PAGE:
I don't mean to bring out a complaining attitude. This is not my purpose nor is it the way I feel. But I wonder how many other students across the United States are in the same predicament?

Presently we have the National Defense Act but this pertains only to students studying science, mathematics, or languages who are pointing to a teaching career. The stipulation amounts to paying less back for longer teaching service. But I can't agree with the selected fields of study and I know there are others who feel the same way. My personal ambition is to enter some part of the Foreign Service. Here the challenge is demanding but the need is even greater. Our world situation as it is today will verify this and the future promises exemplification of such matters. Bettering the economic conditions of friendly foreign countries is the way to world peace. I sincerely believe this.

Realizing that my comprehension of the situation and circumstances surrounding Act S. 1138 is limited. I would appreciate any correspondence or literature that can be sent to me in reference to this act. I hope to hear that you find my reasoning valid for supporting this measure. I am aware of no detrimental effects that could be brought about by Act S. 1138. Respectfully yours,



U.S. Forcos, February 5, 1960. Hon. LEE METCALF, llouse of Representatives, Washington, D.C.

DEAR MR. METCALF : I read with extreme pleasure in the Army Times of your positive vote for the enactment of the cold war GI bill. I am a resident of Columbia Falls, Mont., and would benefit greatly from this legislation. I plan to further my education after separation from the armed service in May of this year.

I speak for other servicemen from Montana, as well as myself as I express my appreciation for your support of this bill. Sincerely yours,

DUANE D. KIEL, Pfc., U.S. Army.

BUTTE, MONT. Hon. LEE METCALF, House of Representatives, Washington, D.C.

DEAR MR. METCALF: We are very much interested in the early passage of S. 1138—-Veterans' Readjustment Assistance Act of 1959. This bill was referred to the House in July of 1959.

We will appreciate anything you may be able to do to insure its enactment into law. Sincerely yours,


FEBRUARY 1, 1960. Representative LEE METCALF, House of Representatives, Washington, D.C.

THE HONORABLE MR. METCALF: As a fellow Montanan, qualifying veterans, and full-time student of Montana State College, I respectfully and urgently request that action be taken on Act S. 1138 pointing toward passage as soon as possible.

This bill which concerns the extension of the GI bill of rights to veterans who entered the service of the United States after January 1955 is vital to the continuance of my college career, as well as those of many other veterans here. In the interest of a better educated America, I wish to reiterate my plea requesting the passage and effectment of Act S. 1138. Most respectfully,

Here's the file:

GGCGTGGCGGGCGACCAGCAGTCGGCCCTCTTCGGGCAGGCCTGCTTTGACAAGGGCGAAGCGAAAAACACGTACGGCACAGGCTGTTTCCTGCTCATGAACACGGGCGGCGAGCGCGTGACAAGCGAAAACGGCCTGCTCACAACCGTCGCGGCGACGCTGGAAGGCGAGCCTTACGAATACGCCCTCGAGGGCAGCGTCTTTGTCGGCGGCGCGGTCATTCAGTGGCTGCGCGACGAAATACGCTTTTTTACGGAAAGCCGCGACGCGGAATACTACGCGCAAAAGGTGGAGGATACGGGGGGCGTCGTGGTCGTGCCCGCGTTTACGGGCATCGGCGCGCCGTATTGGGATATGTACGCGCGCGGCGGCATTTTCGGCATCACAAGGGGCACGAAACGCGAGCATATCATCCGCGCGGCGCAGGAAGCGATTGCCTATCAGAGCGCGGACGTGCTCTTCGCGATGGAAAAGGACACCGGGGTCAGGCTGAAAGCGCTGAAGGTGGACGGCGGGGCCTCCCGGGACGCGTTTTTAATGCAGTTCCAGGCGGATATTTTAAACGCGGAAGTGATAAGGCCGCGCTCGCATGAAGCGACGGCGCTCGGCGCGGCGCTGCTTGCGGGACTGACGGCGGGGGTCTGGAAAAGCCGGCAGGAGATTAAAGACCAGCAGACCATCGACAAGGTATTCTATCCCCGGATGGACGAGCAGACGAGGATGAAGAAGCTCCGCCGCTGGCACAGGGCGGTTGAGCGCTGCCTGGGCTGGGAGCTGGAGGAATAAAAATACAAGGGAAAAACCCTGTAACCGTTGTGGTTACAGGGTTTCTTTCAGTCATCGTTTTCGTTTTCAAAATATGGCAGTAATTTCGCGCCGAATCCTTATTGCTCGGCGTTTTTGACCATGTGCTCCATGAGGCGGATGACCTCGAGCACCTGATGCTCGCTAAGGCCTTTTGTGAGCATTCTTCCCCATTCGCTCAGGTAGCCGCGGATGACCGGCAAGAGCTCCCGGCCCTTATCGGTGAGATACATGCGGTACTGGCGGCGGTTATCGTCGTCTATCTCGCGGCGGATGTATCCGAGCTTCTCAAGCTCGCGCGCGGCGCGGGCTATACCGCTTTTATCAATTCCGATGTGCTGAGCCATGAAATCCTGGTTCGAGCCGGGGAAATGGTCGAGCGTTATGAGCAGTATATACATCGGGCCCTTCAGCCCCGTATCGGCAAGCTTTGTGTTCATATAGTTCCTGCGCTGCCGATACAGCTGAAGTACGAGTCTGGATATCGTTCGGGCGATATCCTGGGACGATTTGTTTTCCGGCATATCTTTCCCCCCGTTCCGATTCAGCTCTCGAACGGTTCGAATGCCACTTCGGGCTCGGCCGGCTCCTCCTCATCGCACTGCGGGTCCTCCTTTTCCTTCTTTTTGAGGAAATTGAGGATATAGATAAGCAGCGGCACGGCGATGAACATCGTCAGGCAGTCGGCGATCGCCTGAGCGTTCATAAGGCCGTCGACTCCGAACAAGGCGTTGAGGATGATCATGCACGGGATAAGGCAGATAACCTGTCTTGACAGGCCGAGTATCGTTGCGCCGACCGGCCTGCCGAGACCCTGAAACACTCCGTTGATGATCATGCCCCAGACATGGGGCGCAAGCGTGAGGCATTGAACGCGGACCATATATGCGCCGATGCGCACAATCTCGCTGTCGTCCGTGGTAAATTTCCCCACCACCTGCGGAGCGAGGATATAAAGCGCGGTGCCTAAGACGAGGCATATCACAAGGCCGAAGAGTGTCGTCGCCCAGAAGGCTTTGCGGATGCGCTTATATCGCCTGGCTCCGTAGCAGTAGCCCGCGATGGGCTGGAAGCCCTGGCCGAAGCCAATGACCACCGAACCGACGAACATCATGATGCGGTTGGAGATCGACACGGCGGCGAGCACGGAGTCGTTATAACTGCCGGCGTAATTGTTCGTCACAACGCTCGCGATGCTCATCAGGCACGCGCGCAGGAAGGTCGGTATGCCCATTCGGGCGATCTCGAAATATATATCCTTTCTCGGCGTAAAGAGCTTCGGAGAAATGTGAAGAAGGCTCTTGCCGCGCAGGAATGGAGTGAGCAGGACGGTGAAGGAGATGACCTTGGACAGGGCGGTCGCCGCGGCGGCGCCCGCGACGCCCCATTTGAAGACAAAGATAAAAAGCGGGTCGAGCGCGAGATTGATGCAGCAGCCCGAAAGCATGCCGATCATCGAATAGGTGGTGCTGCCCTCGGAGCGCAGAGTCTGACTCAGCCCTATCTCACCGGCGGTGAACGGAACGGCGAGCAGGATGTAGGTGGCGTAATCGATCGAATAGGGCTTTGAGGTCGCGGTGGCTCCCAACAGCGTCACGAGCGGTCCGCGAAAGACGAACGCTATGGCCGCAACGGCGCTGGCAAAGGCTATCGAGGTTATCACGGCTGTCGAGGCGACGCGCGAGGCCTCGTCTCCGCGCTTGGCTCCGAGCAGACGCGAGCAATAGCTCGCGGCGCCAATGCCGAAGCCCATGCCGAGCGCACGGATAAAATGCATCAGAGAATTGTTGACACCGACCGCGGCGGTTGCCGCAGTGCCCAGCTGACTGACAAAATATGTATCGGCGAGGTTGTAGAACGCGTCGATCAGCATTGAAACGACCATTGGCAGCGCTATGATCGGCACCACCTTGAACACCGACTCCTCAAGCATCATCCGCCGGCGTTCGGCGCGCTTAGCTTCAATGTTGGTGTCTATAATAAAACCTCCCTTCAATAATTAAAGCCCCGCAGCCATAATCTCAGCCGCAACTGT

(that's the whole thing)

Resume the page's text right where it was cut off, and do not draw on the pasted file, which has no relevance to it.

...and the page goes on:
ROBERT D. BOYD, USMCR 1631773. Mr. Haley. Next is the Honorable Carl D. Perkins, from Kentucky.



Mr. PERKINS. Mr. Chairman and members of the committee, I want to thank you for the opportunity to appear here today in support of the legislation before you.

Every young man who is called into the armed services is forced to interrupt his education. It is only equity to compensate these youngsters in part at least for the intangible loss caused by this interruption of their educational opportunities,

Much attention has been given by the newspapers and other news media to the weaknesses in our educational program. There is a serious shortage of technical workers and engineers in particular. This shortage is quite noticeable in a labor market where unemployment is now approaching the 5 million mark, the highest since 1938.

When a young man drops out of school for a 2-year period, and in many cases this 24 months actually covers or interrupts 3 school years, it is extremely difficult for these students to make a successful return to school even if they face no financial problems. They should be encouraged at least to the point of where the Government takes over a portion of their financial problem by providing adequate payments based on their resumption of school work. These payments should be based on their term of service in the Armed Forces and considered as supplemental payments to those students who have potential aptitudes which may be developed by additional training. It is clear that if we have almost 5 million unemployed in this period of prosperity and at the same time a scarcity of technical workers the development of these technical skills has to all men in the armed services so long as we continue to draft these youths into the service.

Mr. HALEY. Thank you very much, Mr. Perkins.

The next witnesses are from the Department of Defense, represented by the Deputy Assistant Secretary of Defense for Manpower, Personnel, and Reserve, Stephen S. Jackson.

Mr. Secretary, if you would care to bring some of your colleagues along with you, you may come right up.